UN urges Libyans work for peace at National Conference

UN urges Libyans to work for peace at National Conference
2 min read
27 March, 2019
The Security Council backed efforts "to mediate a political way forward in Libya that would lead to credible and peaceful elections."

Libya slid into chaos after a 2011 uprising that toppled long-time ruler Muammar Gaddafi [Getty]
The UN Security Council is calling on all Libyans to put aside their differences and use next month's National Conference to work toward peace.

The council on Tuesday urged all those attending the April 14-16 conference in Ghadames near the border with Algeria "to come together to engage in good faith in this Libyan-led, Libyan-owned process."

The UN envoy for Libya, Ghassan Salame, urged rival factions last week to seize the conference's "crucial opportunity" to unite the country and chart a roadmap to elections and peace after years of division and chaos.

If the opportunity isn't seized, he warned that the only options are "prolonged stalemate or conflict."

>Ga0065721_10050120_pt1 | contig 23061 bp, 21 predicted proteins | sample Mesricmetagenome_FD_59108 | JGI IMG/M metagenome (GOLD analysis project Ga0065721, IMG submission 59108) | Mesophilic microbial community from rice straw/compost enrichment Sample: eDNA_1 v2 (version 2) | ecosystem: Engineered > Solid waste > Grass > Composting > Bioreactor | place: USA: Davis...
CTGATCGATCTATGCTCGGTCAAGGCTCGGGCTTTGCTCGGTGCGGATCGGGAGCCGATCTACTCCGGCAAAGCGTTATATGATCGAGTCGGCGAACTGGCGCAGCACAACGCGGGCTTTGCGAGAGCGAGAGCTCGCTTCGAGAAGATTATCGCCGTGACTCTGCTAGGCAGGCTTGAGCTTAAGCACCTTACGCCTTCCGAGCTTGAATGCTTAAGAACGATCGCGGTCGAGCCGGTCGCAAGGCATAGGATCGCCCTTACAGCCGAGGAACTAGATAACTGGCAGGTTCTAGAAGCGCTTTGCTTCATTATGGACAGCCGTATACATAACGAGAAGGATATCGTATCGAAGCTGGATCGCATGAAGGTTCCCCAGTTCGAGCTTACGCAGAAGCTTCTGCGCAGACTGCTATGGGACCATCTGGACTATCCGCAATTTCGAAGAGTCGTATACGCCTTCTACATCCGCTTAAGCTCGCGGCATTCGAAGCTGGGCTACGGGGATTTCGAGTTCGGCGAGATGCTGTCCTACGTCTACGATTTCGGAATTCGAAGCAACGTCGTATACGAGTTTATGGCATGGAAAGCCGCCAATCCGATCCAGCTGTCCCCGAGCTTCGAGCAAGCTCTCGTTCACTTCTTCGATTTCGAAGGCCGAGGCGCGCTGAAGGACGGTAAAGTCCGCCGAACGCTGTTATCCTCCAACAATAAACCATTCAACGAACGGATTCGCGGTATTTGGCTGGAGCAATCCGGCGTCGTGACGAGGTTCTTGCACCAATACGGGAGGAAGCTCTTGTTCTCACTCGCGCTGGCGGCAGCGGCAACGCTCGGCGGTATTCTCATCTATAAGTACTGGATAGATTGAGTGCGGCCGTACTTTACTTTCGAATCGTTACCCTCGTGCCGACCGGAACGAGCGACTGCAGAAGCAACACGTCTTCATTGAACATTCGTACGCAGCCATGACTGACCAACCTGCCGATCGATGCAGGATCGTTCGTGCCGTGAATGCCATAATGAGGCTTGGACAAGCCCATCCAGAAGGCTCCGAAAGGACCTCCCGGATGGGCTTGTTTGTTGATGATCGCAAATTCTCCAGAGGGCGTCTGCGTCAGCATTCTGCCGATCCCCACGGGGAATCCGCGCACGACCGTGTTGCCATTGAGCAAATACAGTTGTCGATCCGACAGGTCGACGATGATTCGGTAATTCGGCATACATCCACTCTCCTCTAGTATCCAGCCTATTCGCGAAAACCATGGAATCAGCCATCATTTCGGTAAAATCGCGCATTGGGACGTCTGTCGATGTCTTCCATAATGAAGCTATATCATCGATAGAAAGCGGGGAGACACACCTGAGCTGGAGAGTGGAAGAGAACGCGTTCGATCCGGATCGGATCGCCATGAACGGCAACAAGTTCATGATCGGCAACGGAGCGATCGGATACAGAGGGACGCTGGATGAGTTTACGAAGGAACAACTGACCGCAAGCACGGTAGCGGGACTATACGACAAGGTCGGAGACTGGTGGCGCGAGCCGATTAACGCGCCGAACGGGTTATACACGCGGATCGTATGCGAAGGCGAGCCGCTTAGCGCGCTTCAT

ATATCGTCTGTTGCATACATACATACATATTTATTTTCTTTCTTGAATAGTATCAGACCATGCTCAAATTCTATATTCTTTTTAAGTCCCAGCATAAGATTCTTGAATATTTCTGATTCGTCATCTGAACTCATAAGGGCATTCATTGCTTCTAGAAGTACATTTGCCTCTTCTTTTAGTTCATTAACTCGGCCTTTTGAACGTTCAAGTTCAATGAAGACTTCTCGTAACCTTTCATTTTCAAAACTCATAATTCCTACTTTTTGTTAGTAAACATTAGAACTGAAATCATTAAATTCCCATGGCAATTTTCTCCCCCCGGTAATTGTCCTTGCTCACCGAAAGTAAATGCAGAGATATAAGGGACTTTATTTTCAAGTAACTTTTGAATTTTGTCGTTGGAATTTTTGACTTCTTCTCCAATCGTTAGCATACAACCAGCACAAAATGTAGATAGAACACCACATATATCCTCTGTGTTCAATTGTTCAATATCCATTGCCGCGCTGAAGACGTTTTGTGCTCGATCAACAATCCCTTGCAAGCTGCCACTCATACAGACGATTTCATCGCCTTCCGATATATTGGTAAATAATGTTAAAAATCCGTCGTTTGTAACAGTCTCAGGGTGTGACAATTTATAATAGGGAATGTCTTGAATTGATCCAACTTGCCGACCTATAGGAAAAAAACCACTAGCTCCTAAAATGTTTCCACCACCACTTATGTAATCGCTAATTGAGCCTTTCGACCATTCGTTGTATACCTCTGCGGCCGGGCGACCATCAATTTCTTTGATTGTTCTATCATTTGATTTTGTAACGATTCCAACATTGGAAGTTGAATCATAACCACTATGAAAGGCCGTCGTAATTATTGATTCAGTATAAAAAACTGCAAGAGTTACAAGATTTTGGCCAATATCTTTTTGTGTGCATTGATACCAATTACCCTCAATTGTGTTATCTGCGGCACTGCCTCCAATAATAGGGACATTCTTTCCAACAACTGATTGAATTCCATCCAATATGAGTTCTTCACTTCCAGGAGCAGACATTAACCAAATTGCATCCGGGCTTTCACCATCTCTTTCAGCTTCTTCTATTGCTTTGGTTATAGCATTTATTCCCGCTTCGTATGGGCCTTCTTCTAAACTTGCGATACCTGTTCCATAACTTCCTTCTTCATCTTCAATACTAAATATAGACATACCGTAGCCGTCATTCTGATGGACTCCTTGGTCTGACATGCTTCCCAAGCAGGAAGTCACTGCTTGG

The Security Council backed Salame's efforts "to mediate a political way forward in Libya that would lead to credible and peaceful elections."

The National Conference, which will take place in Ghadames town on 14 to 16 April, will be attended by more than 120 Libyans.

Addressing the Security Council last week, Salame said that his mission is to work with Libyan factions for the National Conference "to ensure as broad a buy-in as possible to the political process".

In his briefing, he said: "What is clear is that the Libyan people fervently desire that their institutions be united as soon as possible". He also said that a number of various forces will likely benefit from further turmoil.

"Unfortunately, they are up against powerful forces, which have materially profited from the country's chaos and division and are therefore loath to work towards a unification."

The conference, which will assemble rival authorities in the country, will not include any foreign parties and it is hoped to be an opportunity to "put aside their differences for the good of the country, to unite, to avoid war and to choose a path of peace and prosperity".

The UN envoy stated that the conference will attempt to conclude the country's eight-year conflict by means of parliamentary and presidential elections, as well as decide whether to endorse a National Charter drafted during consultations.

Libya slid into chaos after a 2011 uprising that toppled long-time ruler Muammar Gaddafi.

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